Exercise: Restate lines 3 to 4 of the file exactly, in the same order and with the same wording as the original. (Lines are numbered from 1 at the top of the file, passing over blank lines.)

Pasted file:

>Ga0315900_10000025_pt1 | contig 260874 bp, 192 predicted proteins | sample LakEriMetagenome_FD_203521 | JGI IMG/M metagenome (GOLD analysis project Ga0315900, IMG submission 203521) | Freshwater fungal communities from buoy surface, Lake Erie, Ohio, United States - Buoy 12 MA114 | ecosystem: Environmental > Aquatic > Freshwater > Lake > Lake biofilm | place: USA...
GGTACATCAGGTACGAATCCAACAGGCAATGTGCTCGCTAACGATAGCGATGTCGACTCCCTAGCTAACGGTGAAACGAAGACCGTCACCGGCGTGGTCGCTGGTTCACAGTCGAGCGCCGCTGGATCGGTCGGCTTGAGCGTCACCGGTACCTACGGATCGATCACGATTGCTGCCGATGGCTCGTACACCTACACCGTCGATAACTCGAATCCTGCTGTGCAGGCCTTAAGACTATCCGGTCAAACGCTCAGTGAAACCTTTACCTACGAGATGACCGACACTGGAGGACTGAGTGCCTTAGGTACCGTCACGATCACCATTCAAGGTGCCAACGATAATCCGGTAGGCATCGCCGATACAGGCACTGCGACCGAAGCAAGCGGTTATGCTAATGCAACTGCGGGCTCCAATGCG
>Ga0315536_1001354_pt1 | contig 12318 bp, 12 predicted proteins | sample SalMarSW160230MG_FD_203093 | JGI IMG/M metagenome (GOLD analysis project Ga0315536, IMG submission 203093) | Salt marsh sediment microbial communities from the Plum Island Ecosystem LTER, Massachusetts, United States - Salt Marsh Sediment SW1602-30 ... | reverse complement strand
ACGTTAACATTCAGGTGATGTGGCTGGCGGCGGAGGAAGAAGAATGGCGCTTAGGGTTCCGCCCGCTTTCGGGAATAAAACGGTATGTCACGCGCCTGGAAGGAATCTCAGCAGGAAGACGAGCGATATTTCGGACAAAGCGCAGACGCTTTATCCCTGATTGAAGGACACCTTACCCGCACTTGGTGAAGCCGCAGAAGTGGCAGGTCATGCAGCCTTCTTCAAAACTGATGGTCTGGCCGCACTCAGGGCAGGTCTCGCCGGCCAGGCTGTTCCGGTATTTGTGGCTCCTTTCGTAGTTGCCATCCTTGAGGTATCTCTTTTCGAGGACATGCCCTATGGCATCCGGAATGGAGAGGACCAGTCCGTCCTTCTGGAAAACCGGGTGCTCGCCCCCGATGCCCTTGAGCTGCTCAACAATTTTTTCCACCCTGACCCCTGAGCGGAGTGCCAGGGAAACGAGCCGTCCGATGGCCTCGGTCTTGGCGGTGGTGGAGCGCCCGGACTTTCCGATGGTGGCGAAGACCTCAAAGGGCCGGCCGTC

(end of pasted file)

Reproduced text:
>Ga0315536_1001354_pt1 | contig 12318 bp, 12 predicted proteins | sample SalMarSW160230MG_FD_203093 | JGI IMG/M metagenome (GOLD analysis project Ga0315536, IMG submission 203093) | Salt marsh sediment microbial communities from the Plum Island Ecosystem LTER, Massachusetts, United States - Salt Marsh Sediment SW1602-30 ... | reverse complement strand
ACGTTAACATTCAGGTGATGTGGCTGGCGGCGGAGGAAGAAGAATGGCGCTTAGGGTTCCGCCCGCTTTCGGGAATAAAACGGTATGTCACGCGCCTGGAAGGAATCTCAGCAGGAAGACGAGCGATATTTCGGACAAAGCGCAGACGCTTTATCCCTGATTGAAGGACACCTTACCCGCACTTGGTGAAGCCGCAGAAGTGGCAGGTCATGCAGCCTTCTTCAAAACTGATGGTCTGGCCGCACTCAGGGCAGGTCTCGCCGGCCAGGCTGTTCCGGTATTTGTGGCTCCTTTCGTAGTTGCCATCCTTGAGGTATCTCTTTTCGAGGACATGCCCTATGGCATCCGGAATGGAGAGGACCAGTCCGTCCTTCTGGAAAACCGGGTGCTCGCCCCCGATGCCCTTGAGCTGCTCAACAATTTTTTCCACCCTGACCCCTGAGCGGAGTGCCAGGGAAACGAGCCGTCCGATGGCCTCGGTCTTGGCGGTGGTGGAGCGCCCGGACTTTCCGATGGTGGCGAAGACCTCAAAGGGCCGGCCGTC